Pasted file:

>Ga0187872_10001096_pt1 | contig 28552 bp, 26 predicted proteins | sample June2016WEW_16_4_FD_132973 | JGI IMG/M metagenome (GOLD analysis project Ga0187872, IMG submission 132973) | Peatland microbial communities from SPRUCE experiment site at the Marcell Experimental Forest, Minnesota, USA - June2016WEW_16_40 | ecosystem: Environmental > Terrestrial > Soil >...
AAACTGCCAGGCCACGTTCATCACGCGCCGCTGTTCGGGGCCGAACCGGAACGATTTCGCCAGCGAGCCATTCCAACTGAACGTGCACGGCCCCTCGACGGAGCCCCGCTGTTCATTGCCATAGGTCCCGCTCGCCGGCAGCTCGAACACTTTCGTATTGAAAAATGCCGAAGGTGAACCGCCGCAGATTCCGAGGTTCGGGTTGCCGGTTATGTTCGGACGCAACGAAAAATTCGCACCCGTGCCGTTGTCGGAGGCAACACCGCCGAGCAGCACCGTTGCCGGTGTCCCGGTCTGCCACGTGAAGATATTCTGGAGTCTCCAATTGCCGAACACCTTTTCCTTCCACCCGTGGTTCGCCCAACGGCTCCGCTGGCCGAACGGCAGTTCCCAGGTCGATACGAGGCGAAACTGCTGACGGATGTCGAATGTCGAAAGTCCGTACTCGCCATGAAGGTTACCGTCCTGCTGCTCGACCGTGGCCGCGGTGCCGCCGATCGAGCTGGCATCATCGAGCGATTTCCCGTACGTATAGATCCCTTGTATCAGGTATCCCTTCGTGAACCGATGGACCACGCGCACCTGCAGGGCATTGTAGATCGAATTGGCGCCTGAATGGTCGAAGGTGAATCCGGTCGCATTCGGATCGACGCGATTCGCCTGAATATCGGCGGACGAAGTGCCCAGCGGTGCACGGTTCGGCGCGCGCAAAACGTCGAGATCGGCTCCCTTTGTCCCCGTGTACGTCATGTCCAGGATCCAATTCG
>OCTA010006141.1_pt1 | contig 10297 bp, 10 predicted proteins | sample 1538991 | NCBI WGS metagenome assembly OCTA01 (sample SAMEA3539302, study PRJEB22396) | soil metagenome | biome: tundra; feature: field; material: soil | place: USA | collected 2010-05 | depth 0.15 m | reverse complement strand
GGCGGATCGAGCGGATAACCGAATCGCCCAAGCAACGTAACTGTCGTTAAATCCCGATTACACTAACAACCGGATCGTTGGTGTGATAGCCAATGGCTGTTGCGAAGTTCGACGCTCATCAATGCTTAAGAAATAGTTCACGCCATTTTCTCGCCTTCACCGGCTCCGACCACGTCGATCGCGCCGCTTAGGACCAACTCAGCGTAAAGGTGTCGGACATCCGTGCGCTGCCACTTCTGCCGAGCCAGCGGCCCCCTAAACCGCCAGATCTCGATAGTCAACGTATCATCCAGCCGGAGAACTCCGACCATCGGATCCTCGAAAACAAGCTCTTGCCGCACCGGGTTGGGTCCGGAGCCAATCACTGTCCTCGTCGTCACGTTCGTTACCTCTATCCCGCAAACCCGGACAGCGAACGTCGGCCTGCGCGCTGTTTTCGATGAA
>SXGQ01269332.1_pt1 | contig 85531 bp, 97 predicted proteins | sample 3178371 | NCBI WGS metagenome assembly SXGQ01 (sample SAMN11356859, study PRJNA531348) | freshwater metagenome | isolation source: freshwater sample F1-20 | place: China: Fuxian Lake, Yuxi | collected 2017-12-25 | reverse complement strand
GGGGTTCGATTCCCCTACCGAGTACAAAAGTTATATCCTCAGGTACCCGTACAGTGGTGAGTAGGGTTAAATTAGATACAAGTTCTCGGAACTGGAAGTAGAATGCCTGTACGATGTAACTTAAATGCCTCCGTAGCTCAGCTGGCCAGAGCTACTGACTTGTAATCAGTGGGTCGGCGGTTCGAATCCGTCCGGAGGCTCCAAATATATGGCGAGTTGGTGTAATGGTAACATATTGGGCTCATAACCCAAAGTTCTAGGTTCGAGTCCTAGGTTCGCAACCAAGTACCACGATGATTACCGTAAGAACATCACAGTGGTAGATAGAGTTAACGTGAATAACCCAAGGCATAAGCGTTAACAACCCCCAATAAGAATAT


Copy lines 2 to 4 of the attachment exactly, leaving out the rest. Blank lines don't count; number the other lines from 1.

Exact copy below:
AAACTGCCAGGCCACGTTCATCACGCGCCGCTGTTCGGGGCCGAACCGGAACGATTTCGCCAGCGAGCCATTCCAACTGAACGTGCACGGCCCCTCGACGGAGCCCCGCTGTTCATTGCCATAGGTCCCGCTCGCCGGCAGCTCGAACACTTTCGTATTGAAAAATGCCGAAGGTGAACCGCCGCAGATTCCGAGGTTCGGGTTGCCGGTTATGTTCGGACGCAACGAAAAATTCGCACCCGTGCCGTTGTCGGAGGCAACACCGCCGAGCAGCACCGTTGCCGGTGTCCCGGTCTGCCACGTGAAGATATTCTGGAGTCTCCAATTGCCGAACACCTTTTCCTTCCACCCGTGGTTCGCCCAACGGCTCCGCTGGCCGAACGGCAGTTCCCAGGTCGATACGAGGCGAAACTGCTGACGGATGTCGAATGTCGAAAGTCCGTACTCGCCATGAAGGTTACCGTCCTGCTGCTCGACCGTGGCCGCGGTGCCGCCGATCGAGCTGGCATCATCGAGCGATTTCCCGTACGTATAGATCCCTTGTATCAGGTATCCCTTCGTGAACCGATGGACCACGCGCACCTGCAGGGCATTGTAGATCGAATTGGCGCCTGAATGGTCGAAGGTGAATCCGGTCGCATTCGGATCGACGCGATTCGCCTGAATATCGGCGGACGAAGTGCCCAGCGGTGCACGGTTCGGCGCGCGCAAAACGTCGAGATCGGCTCCCTTTGTCCCCGTGTACGTCATGTCCAGGATCCAATTCG
>OCTA010006141.1_pt1 | contig 10297 bp, 10 predicted proteins | sample 1538991 | NCBI WGS metagenome assembly OCTA01 (sample SAMEA3539302, study PRJEB22396) | soil metagenome | biome: tundra; feature: field; material: soil | place: USA | collected 2010-05 | depth 0.15 m | reverse complement strand
GGCGGATCGAGCGGATAACCGAATCGCCCAAGCAACGTAACTGTCGTTAAATCCCGATTACACTAACAACCGGATCGTTGGTGTGATAGCCAATGGCTGTTGCGAAGTTCGACGCTCATCAATGCTTAAGAAATAGTTCACGCCATTTTCTCGCCTTCACCGGCTCCGACCACGTCGATCGCGCCGCTTAGGACCAACTCAGCGTAAAGGTGTCGGACATCCGTGCGCTGCCACTTCTGCCGAGCCAGCGGCCCCCTAAACCGCCAGATCTCGATAGTCAACGTATCATCCAGCCGGAGAACTCCGACCATCGGATCCTCGAAAACAAGCTCTTGCCGCACCGGGTTGGGTCCGGAGCCAATCACTGTCCTCGTCGTCACGTTCGTTACCTCTATCCCGCAAACCCGGACAGCGAACGTCGGCCTGCGCGCTGTTTTCGATGAA